Lumen - The University of Adelaide Magazine The University of Adelaide Australia
Lumen Summer 2016 Issue
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The spirit of giving lives on

Above: Gerard Corsane (middle) with members of the
Hughes Bequest Society.
From left: Peter Routley (Chairperson),
Marilyn Seidel (Deputy Chairperson),
Merry Wickes, Aileen Connon AM,
Brian Ward, Peggy Barker, Adrienne Lovelock
It’s more than 130 years since Sir Walter Watson Hughes generously donated funds to help establish the University of Adelaide – and his three times great-nephew is delighted in how we are honouring his memory.

Gerard Corsane visited the University of Adelaide recently on a quest to find out more about his family’s history. He discovered that his famous relative has been honoured not only with a statue but also a society bearing his name.  The public spirit and benevolence that Walter embodied lives on in the Hughes Bequest Society which is made up of bequestors who share his vision by remembering the University in their wills.

“I feel family pride in the legacy that he left to education,” says Gerard, a senior lecturer in Heritage and Museum Studies and the former Dean of International Business Development and Student Recruitment at Newcastle University in the UK. “As a university academic myself, I am proud of the role he played in supporting the founding of the University of Adelaide.

“I am also truly grateful that this role has been honoured with the statue, sponsored by his nephews John James Duncan and Walter Hughes Duncan, which was erected in 1906, along with the fact that the Hughes Bequest Society has been named after him.”

The establishment of the Hughes Bequest Society in 2008 was a major step in strengthening the relationship between the University and its benefactors. One bequestor who is aware of the impact his gift will have is Peter Routley, who is retiring as Chair of the Hughes Bequest Society Committee after seven years in the role. Peter graduated from the University with a Bachelor of Arts degree in 1959 and a Diploma in Primary Education in 1960.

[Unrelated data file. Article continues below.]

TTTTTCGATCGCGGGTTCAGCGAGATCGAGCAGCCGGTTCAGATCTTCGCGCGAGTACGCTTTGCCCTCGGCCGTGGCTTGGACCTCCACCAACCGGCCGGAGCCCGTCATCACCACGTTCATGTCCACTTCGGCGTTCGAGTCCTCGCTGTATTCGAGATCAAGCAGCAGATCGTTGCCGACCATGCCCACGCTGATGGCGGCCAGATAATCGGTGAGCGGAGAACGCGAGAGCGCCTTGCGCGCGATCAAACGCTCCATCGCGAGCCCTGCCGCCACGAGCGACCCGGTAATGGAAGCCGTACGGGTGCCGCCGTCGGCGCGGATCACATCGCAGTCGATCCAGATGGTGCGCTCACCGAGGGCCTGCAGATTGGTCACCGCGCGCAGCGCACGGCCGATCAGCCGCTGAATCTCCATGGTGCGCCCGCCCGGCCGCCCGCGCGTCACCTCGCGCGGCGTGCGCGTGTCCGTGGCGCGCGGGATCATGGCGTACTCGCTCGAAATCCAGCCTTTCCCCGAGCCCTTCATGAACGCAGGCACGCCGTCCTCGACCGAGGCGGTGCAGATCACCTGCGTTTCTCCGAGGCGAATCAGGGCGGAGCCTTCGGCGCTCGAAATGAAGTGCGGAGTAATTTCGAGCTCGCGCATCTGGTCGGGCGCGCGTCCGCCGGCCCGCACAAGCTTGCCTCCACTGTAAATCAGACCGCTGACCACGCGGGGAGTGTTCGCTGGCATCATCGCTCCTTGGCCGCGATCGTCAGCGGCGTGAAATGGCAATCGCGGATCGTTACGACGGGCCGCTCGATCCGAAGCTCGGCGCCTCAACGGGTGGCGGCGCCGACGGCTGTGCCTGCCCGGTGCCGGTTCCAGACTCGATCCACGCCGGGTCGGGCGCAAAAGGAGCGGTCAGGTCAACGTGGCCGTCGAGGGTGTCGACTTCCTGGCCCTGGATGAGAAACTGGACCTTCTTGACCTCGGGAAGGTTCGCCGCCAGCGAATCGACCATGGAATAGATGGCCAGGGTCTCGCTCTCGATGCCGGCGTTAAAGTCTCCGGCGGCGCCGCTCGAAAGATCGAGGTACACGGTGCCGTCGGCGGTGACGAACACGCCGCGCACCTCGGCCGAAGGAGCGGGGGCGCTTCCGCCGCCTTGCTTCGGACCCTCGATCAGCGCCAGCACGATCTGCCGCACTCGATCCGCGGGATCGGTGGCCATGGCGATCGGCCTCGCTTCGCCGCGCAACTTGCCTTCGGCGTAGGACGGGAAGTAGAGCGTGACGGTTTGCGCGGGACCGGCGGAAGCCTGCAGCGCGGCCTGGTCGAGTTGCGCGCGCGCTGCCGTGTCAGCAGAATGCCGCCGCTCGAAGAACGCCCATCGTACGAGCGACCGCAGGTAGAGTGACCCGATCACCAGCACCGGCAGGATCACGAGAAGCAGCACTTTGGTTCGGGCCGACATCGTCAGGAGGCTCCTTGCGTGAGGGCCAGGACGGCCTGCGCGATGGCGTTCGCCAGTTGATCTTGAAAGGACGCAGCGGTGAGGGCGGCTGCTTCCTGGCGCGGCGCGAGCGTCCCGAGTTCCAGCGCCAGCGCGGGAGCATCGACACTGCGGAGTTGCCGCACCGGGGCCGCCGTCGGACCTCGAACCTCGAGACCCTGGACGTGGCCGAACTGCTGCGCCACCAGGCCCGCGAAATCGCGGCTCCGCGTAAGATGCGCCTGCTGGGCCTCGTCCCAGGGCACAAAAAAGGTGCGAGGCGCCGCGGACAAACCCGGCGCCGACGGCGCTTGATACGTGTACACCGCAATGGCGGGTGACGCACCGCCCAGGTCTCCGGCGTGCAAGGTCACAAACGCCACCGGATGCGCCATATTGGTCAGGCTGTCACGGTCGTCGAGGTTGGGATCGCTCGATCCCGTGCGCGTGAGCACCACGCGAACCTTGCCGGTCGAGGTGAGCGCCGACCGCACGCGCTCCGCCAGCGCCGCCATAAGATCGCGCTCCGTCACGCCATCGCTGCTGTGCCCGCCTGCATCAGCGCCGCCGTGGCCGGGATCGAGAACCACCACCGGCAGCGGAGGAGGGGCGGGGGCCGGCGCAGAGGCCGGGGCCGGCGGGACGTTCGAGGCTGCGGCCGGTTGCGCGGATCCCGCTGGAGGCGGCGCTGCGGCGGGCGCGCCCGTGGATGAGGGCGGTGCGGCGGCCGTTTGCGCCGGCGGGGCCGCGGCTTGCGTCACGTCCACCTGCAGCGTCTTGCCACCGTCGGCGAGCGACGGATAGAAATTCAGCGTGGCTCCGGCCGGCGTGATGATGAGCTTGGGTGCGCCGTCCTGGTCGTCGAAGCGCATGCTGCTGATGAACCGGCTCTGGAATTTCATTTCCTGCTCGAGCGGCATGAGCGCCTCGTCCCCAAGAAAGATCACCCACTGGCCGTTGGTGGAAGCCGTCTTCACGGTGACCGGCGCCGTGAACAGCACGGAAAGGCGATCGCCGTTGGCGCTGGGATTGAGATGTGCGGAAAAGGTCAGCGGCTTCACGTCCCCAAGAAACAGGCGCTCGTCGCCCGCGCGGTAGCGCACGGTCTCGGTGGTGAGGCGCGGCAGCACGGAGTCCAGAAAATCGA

“A bequestor’s legacy has the power to transform the lives of future generations of students or it may contribute to new fields of research,” says Peter. “Even now, memories of my student days still give me pleasure. In my subsequent career as a teacher, it was a privilege to try to help young people in different countries to make the best use of their talents."

Society members have shown enormous gratitude to the University for the education that helped to shape their careers. This is not only reflected in gifts they leave in their wills, but many also give generously in their lifetime, supporting areas such as the Barr Smith Library, Elder Hall, the Augustus Short Scholarships and many areas of research.

Their donations also go towards scholarships, fellowships and chairs which have enabled the University to attract and retain exceptionally talented students and staff.  The spirit of the University’s ‘founding father’ truly lives on.

Making a bequest
When making bequest intentions known to the University you will be invited to join the Hughes Bequest Society. This gives you the opportunity to meet like-minded benefactors and see some of the outstanding work being done at the University. For more information about leaving a bequest to the University visit or contact Sue Fox on +61 8 8313 3234 or email

Story by Genevieve Sanchez


Media Contact:
Mrs Genevieve Sanchez
Communications Co-ordinator
Stakeholder Relations
Business: 08 8313 8063